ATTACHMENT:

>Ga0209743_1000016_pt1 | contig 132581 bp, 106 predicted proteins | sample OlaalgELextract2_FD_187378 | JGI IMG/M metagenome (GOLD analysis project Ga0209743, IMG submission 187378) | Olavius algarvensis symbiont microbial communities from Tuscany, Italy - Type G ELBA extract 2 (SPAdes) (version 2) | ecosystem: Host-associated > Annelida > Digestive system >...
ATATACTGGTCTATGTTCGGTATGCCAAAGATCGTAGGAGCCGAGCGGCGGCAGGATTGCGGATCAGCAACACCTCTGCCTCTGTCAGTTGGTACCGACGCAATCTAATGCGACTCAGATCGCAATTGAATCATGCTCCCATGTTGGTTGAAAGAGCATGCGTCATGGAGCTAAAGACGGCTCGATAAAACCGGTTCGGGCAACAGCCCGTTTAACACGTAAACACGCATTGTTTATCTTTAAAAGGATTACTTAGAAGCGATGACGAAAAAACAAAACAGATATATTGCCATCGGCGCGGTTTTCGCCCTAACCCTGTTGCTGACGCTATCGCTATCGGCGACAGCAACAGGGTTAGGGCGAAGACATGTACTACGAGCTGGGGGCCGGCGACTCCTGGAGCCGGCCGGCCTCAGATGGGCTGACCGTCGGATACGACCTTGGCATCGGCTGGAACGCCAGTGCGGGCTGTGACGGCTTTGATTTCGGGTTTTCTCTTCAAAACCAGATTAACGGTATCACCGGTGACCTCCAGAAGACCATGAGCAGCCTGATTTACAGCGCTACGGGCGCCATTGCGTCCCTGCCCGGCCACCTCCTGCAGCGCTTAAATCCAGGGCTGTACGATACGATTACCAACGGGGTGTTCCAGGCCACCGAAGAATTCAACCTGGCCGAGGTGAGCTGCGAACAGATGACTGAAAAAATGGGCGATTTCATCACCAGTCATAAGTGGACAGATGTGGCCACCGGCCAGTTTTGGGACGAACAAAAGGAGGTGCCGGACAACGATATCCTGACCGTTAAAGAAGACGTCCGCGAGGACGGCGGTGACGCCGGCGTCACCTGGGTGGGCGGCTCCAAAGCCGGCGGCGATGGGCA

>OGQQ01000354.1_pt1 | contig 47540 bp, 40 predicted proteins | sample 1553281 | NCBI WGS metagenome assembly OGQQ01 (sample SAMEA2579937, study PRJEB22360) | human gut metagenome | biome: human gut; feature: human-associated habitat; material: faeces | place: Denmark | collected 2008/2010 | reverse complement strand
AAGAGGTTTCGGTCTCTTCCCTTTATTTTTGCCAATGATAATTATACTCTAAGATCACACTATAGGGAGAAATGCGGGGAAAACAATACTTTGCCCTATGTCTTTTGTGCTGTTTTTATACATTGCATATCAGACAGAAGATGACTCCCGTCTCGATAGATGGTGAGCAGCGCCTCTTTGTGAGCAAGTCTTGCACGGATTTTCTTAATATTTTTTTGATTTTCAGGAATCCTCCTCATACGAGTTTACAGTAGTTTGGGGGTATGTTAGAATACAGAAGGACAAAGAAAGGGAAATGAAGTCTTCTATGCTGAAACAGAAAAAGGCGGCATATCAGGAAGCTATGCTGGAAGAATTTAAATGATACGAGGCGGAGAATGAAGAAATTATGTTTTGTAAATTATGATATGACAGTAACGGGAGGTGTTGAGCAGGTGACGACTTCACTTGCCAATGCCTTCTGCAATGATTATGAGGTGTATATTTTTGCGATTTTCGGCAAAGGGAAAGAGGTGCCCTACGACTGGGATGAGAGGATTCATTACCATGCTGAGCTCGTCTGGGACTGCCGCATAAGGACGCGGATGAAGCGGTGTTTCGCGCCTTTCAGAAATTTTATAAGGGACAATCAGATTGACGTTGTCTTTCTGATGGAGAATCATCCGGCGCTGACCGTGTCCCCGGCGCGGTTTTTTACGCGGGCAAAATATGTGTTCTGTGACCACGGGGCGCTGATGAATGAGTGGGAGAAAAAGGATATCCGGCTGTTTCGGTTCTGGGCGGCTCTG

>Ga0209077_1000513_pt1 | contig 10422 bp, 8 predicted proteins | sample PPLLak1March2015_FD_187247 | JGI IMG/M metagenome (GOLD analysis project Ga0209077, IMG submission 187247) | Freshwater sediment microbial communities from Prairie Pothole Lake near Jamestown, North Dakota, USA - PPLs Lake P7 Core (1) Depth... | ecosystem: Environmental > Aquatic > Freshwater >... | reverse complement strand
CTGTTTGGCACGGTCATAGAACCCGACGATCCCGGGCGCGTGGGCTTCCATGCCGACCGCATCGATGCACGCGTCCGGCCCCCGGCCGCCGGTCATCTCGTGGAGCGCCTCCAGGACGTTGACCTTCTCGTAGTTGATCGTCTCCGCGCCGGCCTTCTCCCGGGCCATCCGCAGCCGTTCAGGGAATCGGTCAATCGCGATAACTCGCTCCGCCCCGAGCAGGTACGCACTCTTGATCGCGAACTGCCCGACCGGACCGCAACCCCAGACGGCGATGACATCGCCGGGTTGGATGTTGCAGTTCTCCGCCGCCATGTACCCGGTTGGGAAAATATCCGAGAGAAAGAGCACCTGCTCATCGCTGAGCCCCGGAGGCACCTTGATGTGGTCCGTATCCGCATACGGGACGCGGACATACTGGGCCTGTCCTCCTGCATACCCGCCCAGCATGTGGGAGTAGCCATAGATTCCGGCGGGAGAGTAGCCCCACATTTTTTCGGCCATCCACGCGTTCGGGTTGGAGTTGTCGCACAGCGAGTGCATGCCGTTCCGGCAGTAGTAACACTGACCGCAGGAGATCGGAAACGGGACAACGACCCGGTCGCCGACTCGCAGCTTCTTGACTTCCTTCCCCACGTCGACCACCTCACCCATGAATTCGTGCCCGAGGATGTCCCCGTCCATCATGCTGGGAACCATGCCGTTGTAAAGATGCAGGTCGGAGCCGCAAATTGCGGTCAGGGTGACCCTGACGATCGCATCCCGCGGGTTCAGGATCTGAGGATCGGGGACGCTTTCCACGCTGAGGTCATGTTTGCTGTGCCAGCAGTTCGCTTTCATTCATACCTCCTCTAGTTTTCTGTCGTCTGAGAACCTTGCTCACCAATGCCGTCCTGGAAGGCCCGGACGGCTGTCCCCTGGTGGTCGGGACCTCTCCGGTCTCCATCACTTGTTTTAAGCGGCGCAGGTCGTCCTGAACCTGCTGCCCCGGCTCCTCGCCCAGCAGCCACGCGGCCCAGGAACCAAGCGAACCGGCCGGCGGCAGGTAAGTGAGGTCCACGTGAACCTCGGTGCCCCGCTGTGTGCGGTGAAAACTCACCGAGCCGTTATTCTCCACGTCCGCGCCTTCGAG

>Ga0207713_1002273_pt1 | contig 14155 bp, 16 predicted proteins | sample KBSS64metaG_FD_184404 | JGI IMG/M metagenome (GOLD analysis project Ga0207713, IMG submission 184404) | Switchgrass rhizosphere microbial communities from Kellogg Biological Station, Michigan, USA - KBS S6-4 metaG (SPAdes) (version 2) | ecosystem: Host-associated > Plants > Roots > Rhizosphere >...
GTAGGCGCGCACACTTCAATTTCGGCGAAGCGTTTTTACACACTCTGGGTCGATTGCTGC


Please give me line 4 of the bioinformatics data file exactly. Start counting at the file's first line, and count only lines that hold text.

AAGAGGTTTCGGTCTCTTCCCTTTATTTTTGCCAATGATAATTATACTCTAAGATCACACTATAGGGAGAAATGCGGGGAAAACAATACTTTGCCCTATGTCTTTTGTGCTGTTTTTATACATTGCATATCAGACAGAAGATGACTCCCGTCTCGATAGATGGTGAGCAGCGCCTCTTTGTGAGCAAGTCTTGCACGGATTTTCTTAATATTTTTTTGATTTTCAGGAATCCTCCTCATACGAGTTTACAGTAGTTTGGGGGTATGTTAGAATACAGAAGGACAAAGAAAGGGAAATGAAGTCTTCTATGCTGAAACAGAAAAAGGCGGCATATCAGGAAGCTATGCTGGAAGAATTTAAATGATACGAGGCGGAGAATGAAGAAATTATGTTTTGTAAATTATGATATGACAGTAACGGGAGGTGTTGAGCAGGTGACGACTTCACTTGCCAATGCCTTCTGCAATGATTATGAGGTGTATATTTTTGCGATTTTCGGCAAAGGGAAAGAGGTGCCCTACGACTGGGATGAGAGGATTCATTACCATGCTGAGCTCGTCTGGGACTGCCGCATAAGGACGCGGATGAAGCGGTGTTTCGCGCCTTTCAGAAATTTTATAAGGGACAATCAGATTGACGTTGTCTTTCTGATGGAGAATCATCCGGCGCTGACCGTGTCCCCGGCGCGGTTTTTTACGCGGGCAAAATATGTGTTCTGTGACCACGGGGCGCTGATGAATGAGTGGGAGAAAAAGGATATCCGGCTGTTTCGGTTCTGGGCGGCTCTG